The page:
A 57-year-old woman presented to the emergency room with complaints of restlessness, increasing fatigue, and weight gain. The patient had also noticed that her face and extremities appeared puffier. She denied any medication or illicit drug use. She had no history of any prior pregnancies. Her menstrual period was regular and unremarkable. On physical examination, she was found to be obese with myxedema in extremities and her reflexes were sluggish. Her blood pressure was 85/60 mmHg. The patient did not have goiter and did not exhibit any hyperpigmentation or signs of dehydration.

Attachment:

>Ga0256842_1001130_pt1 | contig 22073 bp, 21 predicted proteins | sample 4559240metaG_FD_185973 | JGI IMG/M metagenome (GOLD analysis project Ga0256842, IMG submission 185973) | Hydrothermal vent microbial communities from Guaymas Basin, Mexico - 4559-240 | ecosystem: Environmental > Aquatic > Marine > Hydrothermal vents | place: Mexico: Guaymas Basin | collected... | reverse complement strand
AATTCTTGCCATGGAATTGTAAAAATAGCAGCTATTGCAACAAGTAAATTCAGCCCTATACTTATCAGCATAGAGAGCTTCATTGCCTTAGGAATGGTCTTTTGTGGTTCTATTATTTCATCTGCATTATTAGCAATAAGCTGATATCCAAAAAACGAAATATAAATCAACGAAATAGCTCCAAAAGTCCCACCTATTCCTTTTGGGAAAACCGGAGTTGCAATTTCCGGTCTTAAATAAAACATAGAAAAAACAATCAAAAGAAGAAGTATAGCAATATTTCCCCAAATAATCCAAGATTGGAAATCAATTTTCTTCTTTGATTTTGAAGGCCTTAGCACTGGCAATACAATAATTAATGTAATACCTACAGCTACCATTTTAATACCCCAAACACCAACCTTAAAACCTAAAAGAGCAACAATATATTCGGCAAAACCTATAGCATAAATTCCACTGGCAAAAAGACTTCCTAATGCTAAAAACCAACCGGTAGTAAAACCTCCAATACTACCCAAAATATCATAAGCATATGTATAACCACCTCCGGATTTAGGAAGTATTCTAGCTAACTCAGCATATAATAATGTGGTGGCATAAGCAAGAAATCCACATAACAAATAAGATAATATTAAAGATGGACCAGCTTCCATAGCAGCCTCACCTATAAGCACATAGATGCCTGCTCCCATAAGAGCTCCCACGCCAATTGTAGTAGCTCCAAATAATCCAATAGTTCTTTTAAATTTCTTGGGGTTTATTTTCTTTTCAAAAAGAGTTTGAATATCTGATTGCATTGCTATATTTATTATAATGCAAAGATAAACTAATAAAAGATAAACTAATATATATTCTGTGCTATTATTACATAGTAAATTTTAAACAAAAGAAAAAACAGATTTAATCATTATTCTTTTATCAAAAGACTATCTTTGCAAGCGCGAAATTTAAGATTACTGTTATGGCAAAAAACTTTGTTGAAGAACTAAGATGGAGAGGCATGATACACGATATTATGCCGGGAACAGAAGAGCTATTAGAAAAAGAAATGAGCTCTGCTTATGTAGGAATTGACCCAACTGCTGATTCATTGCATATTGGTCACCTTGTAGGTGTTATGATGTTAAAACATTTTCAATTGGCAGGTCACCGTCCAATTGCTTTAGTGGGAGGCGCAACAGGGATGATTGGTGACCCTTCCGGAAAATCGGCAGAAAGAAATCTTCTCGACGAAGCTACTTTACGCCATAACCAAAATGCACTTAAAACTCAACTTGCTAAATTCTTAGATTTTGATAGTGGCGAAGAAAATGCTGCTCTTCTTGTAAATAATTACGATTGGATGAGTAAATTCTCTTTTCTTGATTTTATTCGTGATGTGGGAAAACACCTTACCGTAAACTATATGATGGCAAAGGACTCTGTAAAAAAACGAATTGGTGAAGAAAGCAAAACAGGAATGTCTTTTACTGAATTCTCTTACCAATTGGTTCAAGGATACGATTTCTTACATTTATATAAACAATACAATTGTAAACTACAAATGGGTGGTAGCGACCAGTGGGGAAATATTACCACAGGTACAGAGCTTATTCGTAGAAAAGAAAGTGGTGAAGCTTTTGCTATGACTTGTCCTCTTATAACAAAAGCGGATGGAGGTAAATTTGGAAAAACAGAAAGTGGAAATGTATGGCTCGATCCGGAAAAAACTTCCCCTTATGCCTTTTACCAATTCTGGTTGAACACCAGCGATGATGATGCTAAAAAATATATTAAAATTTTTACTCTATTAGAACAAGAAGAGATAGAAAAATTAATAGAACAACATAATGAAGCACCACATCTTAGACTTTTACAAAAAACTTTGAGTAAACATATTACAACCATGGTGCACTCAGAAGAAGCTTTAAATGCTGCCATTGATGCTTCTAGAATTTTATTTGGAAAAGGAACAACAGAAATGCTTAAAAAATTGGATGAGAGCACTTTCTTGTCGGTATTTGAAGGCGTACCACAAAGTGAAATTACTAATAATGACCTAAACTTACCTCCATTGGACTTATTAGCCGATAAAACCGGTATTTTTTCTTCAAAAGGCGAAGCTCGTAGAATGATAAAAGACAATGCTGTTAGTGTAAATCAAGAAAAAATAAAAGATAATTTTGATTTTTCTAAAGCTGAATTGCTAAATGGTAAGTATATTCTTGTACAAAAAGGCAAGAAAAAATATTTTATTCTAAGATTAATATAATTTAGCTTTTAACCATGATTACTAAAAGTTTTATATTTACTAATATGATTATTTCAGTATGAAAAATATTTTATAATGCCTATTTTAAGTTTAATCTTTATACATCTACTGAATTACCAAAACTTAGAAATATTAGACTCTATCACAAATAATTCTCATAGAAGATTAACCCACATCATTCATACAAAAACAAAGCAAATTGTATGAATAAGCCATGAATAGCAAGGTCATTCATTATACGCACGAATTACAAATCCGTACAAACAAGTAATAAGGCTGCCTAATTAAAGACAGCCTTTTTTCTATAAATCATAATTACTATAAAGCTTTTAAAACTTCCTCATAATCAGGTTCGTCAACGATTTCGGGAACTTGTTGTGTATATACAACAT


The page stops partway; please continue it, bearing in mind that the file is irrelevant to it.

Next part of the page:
The patient's laboratory tests revealed a pancytopenia with white blood cell 2.5 × 10 9 /L (segmented neutrophil count was 0.8 × 10 9 /L), Hemoglobin 8.4 g/dl, and platelet count 95 × 10 9 /L. The reticulocyte count was 2.0%. The mean cell volume (MCV) was 95.6 fl, mean cell hemoglobin (MCH) 34.0 pg, and mean cell hemoglobin concentration (MCHC) 35.0 g/dl. She had normal iron studies, Vitamin B12, and folate levels. The results of rapid human immunodeficiency virus test, direct Coombs test, and anti-nuclear antibody titer were negative for her. She had normal sodium and potassium levels. Lactate dehydrogenase and bilirubin levels were normal, and hence, possibility of hemolysis was excluded. Serial stool occult blood test results were negative. Her thyroid stimulating hormone level was 422 mU/L (reference range, 0.4~5.0 mU/L), Total T3 0.33, free T4 0.22 (reference range, 5~12 mg/dl). Her baseline 8-am cortisol level was 5.4 μg/dl (reference range, 5~25 μg/dl). Computed tomography (CT) scans of the head, chest, and abdomen were unremarkable. Bone marrow biopsy revealed normal hematopoietic features lacking any atypical features. Serum anti-thyroid peroxidase antibodies were elevated at 250 IU/L (reference range, <100 IU/L), and this confirmed the diagnosis of Hashimoto's thyroiditis. Remainder of endocrinology workup including luteinizing hormone (17 IU/L), FSH (11 mIU/ml), and insulin-like growth factor-1 (210 ng/ml) were within normal limits.